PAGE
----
Notating Fingered Tremolos in Finale and Sibelius

Fingered tremolo resembles a trill, but often with a larger interval between the fingers. The notation shows the tremolo marking between two notes rather than intersecting stems, or directly under or over a whole note. The convention is to show the full value of each of the notes in the tremolo pair.

Fingered tremolo is very straightforward to create in both Finale and Sibelius:

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Finale & Sibelius – controlling text visibility between score & parts

In observing the steps people go through to change visibility of text between score and parts in both Finale and Sibelius, I thought a short tutorial post on the subject might be helpful.

In both Finale and Sibelius, headers and other types of text are normally shared between the score and the parts, visible in both. The default setting in both programs is to show the text entered in the score in both score and parts.

It is a simple key shortcut to Show or Hide individual occurrences of text  as you edit each part (the keystroke toggles visibility in both programs):

  • Finale : CNTRL-ALT-SHIFT-H / windows • CMND-OPT-SHIFT-H / mac
  • Sibelius : CNTRL-SHIFT-H / windows • CMND-SHIFT-H / mac

… However, this is a lot of extra steps, particularly in an orchestral score with a lot of parts. It is much easier to do this in a single step for cases where you want the visibility of all the parts set the same way, and the score set a different way:

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Locating and Editing the Triangle Symbol for MA7 chords in Finale

In Finale 2012 and several earlier versions, chord suffixes can be created by simply typing them in with the Chord tool.   If every chord suffix library for Finale was the same, you could simply type in a standard keystroke for each suffix.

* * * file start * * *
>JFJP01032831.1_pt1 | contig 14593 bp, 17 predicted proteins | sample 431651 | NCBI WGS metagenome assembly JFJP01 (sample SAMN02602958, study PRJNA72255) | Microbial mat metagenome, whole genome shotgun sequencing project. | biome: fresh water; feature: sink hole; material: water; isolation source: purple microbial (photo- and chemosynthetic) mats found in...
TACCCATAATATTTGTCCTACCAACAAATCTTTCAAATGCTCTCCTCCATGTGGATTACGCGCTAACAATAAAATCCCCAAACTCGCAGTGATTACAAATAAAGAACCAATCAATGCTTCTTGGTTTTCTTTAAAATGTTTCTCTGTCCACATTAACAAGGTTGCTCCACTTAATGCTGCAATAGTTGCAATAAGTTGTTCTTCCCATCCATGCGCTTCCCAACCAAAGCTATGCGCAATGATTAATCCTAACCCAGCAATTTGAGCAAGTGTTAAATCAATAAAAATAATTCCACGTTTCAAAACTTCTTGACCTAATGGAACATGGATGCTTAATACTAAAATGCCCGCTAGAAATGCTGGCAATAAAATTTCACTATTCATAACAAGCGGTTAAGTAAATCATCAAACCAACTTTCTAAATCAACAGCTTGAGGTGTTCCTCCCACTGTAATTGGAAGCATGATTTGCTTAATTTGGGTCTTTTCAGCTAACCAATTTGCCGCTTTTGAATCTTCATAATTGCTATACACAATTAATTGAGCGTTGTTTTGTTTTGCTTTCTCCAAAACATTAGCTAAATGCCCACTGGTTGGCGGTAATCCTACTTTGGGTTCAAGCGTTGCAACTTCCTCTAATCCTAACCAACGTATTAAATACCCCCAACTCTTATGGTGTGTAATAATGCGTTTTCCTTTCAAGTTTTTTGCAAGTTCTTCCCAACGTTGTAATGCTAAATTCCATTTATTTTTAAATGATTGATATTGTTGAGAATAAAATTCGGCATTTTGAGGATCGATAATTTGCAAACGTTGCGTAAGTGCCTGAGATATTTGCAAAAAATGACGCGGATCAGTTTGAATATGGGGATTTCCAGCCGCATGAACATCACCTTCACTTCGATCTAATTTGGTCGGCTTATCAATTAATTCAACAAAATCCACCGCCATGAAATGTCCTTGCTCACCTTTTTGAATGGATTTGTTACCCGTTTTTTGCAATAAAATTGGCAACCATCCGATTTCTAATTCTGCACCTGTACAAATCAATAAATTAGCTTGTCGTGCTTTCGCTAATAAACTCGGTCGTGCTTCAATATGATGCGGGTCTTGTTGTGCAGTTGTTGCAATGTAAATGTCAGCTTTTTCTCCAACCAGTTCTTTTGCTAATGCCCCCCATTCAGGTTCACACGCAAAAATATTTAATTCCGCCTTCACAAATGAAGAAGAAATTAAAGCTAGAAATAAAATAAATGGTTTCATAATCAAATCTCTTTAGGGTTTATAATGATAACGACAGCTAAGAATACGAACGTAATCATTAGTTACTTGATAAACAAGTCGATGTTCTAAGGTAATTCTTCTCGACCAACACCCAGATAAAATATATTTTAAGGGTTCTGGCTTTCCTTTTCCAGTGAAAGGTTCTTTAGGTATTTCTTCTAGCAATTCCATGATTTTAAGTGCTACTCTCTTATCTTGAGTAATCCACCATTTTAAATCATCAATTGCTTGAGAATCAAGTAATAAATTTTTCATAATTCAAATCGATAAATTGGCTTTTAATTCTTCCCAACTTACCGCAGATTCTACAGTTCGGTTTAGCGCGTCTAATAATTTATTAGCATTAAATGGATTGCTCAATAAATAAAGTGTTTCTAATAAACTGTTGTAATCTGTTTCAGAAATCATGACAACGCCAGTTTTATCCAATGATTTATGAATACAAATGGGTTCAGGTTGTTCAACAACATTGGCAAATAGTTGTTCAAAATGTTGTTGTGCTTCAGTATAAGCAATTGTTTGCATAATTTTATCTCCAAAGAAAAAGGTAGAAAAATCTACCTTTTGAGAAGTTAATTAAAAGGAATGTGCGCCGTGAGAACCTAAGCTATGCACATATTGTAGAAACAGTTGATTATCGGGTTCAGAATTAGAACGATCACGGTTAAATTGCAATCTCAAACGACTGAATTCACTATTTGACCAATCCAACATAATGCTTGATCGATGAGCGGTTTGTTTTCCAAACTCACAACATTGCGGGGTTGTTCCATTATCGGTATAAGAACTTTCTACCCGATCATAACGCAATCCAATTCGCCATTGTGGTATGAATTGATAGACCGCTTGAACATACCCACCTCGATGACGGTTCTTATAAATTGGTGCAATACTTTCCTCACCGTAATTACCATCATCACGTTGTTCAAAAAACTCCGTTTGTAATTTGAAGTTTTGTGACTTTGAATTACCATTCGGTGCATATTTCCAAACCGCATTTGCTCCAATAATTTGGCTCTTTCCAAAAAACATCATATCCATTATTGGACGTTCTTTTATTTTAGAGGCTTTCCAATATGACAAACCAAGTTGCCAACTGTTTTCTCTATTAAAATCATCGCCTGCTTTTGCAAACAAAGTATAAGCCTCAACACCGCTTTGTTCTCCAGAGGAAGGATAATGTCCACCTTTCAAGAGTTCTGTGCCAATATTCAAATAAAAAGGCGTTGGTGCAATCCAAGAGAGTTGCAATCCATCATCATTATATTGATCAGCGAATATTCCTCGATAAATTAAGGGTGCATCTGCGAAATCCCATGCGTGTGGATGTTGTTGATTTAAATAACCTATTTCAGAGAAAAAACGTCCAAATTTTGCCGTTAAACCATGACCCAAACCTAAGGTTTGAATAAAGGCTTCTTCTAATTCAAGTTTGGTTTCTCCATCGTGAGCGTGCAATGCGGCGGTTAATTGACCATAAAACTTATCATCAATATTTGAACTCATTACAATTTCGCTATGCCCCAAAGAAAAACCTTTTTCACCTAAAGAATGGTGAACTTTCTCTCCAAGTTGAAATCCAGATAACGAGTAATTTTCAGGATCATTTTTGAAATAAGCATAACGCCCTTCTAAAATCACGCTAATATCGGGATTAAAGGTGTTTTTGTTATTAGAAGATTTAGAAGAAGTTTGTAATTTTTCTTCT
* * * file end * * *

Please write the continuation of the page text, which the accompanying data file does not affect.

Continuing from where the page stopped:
However, depending on the library that is currently in use for the suffix, this isn’t always the case. For instance, consider the different ways arrangers indicate a major 7th chord: M7, MA7, MAJ7, etc. In Finale, the in order to type in a chord suffix directly, it has to exactly match one of the existing suffixes in the current library.

In addition, some symbols, like the Triangle ∆ (Delta symbol) sometimes used for MA or MA7 chords isn’t an obvious keystroke. Furthermore, some chord fonts, such as the JazzCord font, are designed to display each suffix and any of its alterations using a single font character (e.g. “∆7” isn’t two keystrokes in JazzCord, it is a single character).

To locate, display or edit these suffixes which can’t simply be typed in, and for which you don’t know the shortcut: enter the chord name without the suffix, (e.g. “C”) then right-click to select “Edit Chord Definition”. This will allow you to manually choose the chord suffix.

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Creating lyric elision slurs more easily in Finale 2012 and earlier


Elision is defined as the omission of a vowel, consonant, or syllable while pronouncing or writing something, sometimes as a natural shortening, as in “he’s,” sometimes for literary or poetic effect, as in “’tis”.

In vocal music, elision slurs are the curvy ligatures used to connect two lyric syllables under one note. This type of markup is quite common in vocal music in a language other than English:


In Finale, the process to show two elided syllables on the same note should be very straightforward. One could ideally type a specific keystroke to produce the elision (it’s a underscore in Sibelius) and you could type these in on the fly.

In Finale, you use a single keystroke to create the elision character; SHIFT-I. But even in Finale 2012, the process described in the User Manual requires several steps:

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More Advanced Alternate Notation Techniques in Finale

Typically, a score and its parts show identical information. Sometimes, however,  it is necessary for the score and parts to show the same notation in different ways. A transposing part is a good example of this. Enharmonic pitches in the part is another.

Finale has a great Enharmonic feature which allows you to create an enharmonic unison for specific notes. The same pitches are enharmonically spelled differently in the part to allow the part to be read more easily.

In the Part, enter the Speedy Edit frame, select the pitch you want to change, and type 9 on the keypad to change the pitch to its enharmonic equivalent without changing it in the score.

Occasionally, it is necessary for significantly different notation to represent identical passages between the score and parts.

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